We teach who we are by Parker J. Palmer

I am a teacher at heart, and there are moments in the classroom when I can hardly hold up the joy. When my students and I discover uncharted territory to explore, when the pathway out of a thicket opens up before us, when our teaching experience is illuminated by the lightening-life of the mind – then teaching is the finest work I know.

But at other moments, the classroom is so lifeless or painful or confused – and I am powerless to do anything about it – that my claim to be a teacher seems a transparent sham. Then the enemy is everywhere: in those students from some alien planet, in that subject I thought I knew, and in the personal pathology that keeps me earning my living this way. What a fool I was to imagine that I had mastered this occult art – harder to divine than tea leaves and impossible for mortals to do even passably well.

Teachers have good days and bad, and teachers who care have bad days that bring the suffering that comes only from something one loves. Caring teachers refuse to harden their hearts because they love learners, learning, and teaching life.

When you love your work that much – and many teachers do – the only way to get out of trouble is to go deeper in. We must enter, not evade, the tangles of teaching so we can understand them better and negotiate them with more grace, not only to guard our own spirits but also to serve our students well.

Those tangles have important sources. The first two are commonplace, but the third, and most fundamental, is rarely given its due. First, the subjects we teach are as large and complex as life, so our knowledge of them is always flawed and partial. No matter how we devote ourselves to reading and research, teaching requires a command of content that always eludes our grasp. Second, the students we teach are larger than life and even more complex. To see them clearly, and see them whole, and respond to them wisely in the moment, requires a fusion of Freud and Solomon that few of us achieve.

If students and subject accounted for all the complexities of teaching, our standard way of coping would do – keep up with our fields as best we can and learn enough techniques to stay ahead of the student psyche. But there is another reason for these complexities: we teach who we are.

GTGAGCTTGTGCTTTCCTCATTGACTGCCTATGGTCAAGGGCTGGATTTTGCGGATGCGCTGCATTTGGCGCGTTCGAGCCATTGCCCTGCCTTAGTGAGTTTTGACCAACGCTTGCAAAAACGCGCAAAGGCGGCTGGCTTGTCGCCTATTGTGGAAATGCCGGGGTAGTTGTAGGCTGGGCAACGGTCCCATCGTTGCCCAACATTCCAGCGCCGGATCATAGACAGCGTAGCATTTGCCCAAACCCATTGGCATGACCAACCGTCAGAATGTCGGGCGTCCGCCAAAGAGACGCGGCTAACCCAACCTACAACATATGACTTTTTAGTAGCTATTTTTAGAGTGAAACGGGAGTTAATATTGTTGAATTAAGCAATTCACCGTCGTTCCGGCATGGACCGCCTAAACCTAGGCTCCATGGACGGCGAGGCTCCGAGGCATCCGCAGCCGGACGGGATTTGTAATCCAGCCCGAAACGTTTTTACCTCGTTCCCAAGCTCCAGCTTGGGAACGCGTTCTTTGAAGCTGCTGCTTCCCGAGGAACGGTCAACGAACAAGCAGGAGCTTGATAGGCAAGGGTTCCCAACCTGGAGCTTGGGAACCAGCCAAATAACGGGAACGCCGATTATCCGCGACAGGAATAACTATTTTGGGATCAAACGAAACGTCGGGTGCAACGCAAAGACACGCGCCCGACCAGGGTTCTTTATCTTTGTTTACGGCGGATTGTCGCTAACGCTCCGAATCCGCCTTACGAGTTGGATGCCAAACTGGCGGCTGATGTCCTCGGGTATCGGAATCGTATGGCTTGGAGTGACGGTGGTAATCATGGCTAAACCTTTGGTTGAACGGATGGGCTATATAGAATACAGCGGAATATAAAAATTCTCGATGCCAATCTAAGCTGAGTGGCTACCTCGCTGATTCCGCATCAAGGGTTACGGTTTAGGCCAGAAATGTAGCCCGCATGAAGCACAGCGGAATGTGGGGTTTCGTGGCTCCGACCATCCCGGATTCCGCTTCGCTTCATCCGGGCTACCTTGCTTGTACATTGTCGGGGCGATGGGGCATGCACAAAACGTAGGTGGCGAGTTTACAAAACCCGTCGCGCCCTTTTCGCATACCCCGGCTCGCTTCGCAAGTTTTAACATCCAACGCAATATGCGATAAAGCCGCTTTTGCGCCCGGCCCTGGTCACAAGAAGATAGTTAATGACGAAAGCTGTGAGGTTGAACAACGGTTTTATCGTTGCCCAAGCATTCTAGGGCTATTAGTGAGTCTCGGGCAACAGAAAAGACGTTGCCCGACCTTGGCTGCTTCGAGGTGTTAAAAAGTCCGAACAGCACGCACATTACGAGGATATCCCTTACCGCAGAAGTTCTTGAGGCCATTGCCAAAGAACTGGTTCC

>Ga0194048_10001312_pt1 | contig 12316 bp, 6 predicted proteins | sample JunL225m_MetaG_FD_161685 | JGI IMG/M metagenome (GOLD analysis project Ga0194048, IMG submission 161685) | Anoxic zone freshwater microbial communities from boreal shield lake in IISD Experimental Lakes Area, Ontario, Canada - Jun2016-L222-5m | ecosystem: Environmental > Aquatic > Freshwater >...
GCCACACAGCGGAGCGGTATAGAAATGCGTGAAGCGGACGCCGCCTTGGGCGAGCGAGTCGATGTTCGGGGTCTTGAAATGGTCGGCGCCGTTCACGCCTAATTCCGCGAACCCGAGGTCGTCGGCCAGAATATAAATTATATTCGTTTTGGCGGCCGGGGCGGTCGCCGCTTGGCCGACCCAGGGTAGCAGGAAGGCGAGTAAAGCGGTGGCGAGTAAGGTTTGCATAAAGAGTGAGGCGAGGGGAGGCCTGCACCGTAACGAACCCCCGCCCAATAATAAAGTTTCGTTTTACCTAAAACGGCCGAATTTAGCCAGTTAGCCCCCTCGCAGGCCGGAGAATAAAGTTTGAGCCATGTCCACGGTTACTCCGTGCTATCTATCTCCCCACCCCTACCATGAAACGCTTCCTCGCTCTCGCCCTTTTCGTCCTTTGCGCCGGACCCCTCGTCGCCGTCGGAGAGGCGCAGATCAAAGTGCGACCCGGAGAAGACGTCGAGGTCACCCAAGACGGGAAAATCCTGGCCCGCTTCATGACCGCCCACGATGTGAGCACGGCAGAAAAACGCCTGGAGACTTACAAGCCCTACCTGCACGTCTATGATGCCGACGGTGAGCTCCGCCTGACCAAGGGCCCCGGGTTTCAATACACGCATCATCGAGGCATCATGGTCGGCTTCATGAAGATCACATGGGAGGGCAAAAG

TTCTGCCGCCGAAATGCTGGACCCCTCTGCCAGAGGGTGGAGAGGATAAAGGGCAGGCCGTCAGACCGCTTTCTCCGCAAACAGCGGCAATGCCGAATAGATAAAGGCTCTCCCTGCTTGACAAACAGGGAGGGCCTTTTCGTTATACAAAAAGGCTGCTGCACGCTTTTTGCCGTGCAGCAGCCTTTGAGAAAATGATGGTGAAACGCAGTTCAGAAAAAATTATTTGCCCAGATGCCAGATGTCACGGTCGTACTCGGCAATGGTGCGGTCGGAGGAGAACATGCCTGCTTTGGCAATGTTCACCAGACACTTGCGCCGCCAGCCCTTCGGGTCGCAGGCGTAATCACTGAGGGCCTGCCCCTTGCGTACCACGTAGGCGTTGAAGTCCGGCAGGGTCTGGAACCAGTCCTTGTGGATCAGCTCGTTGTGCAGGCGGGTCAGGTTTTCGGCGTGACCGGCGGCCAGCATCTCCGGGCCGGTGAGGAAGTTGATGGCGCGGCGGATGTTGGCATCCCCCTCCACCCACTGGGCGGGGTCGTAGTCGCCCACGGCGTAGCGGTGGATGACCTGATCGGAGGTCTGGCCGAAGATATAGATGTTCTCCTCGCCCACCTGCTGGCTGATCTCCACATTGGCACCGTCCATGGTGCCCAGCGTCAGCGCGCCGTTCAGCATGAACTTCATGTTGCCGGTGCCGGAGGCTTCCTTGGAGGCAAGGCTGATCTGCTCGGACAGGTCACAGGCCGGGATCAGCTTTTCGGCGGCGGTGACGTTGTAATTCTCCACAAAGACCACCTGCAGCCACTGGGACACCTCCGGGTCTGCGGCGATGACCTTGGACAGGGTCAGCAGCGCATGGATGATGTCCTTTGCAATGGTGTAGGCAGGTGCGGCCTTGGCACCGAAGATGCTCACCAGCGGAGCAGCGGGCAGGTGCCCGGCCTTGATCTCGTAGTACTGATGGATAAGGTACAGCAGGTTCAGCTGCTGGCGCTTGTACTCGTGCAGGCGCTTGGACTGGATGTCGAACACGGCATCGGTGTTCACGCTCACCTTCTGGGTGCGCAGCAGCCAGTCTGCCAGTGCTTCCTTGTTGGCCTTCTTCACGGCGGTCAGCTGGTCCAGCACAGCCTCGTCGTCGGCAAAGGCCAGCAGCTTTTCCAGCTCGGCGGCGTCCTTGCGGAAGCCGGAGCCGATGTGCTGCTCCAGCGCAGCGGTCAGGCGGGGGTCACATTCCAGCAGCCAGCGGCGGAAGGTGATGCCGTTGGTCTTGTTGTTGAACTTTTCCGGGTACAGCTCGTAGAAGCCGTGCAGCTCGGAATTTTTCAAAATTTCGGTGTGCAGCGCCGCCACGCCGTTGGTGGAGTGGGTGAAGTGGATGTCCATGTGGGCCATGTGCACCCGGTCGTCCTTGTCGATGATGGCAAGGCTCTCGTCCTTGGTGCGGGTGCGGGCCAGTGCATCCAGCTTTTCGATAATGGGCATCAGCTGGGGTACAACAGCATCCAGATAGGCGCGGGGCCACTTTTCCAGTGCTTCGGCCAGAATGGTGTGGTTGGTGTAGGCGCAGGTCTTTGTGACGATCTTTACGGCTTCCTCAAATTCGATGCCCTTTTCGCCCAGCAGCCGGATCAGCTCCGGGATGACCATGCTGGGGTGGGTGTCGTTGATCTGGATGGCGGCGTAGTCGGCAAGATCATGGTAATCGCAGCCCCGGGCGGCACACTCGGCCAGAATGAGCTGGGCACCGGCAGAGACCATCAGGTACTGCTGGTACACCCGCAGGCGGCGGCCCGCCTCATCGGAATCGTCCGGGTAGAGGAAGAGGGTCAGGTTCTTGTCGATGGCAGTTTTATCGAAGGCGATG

Teaching, like any truly human activity, emerges from one’s inwardness, for better or worse. As I teach, I project the condition of my soul onto my students, my subject, and our way of being together. The entanglements I experience in the classroom are often no more or less than the convolutions of my inner life. Viewed from this angle, teaching holds a mirror to the soul. If I am willing to look in the mirror and not turn from what I see, I have a chance to gain self- knowledge – and knowing myself is as crucial to good teaching as knowing my students and my subject.

In fact, knowing my students and my subject depends heavily on self-knowledge. When I do not know myself, I cannot know who my students are. I will see them through a glass darkly, in the shadows of my unexamined life – and when I cannot see them clearly, I cannot teach them well. When I do not know myself, I cannot know my subject – not at the deepest levels of embodied, personal meaning. I will know it only abstractly, from a distance, a congeries of concepts as far removed from the world as I am from personal truth.

The work required to “know thyself”: is neither selfish nor narcissistic. Whatever self-knowledge we attain as teachers will serve our students and our scholarship well. Good teaching requires self-knowledge: it is a secret hidden in plain sight.

Parker J Palmer

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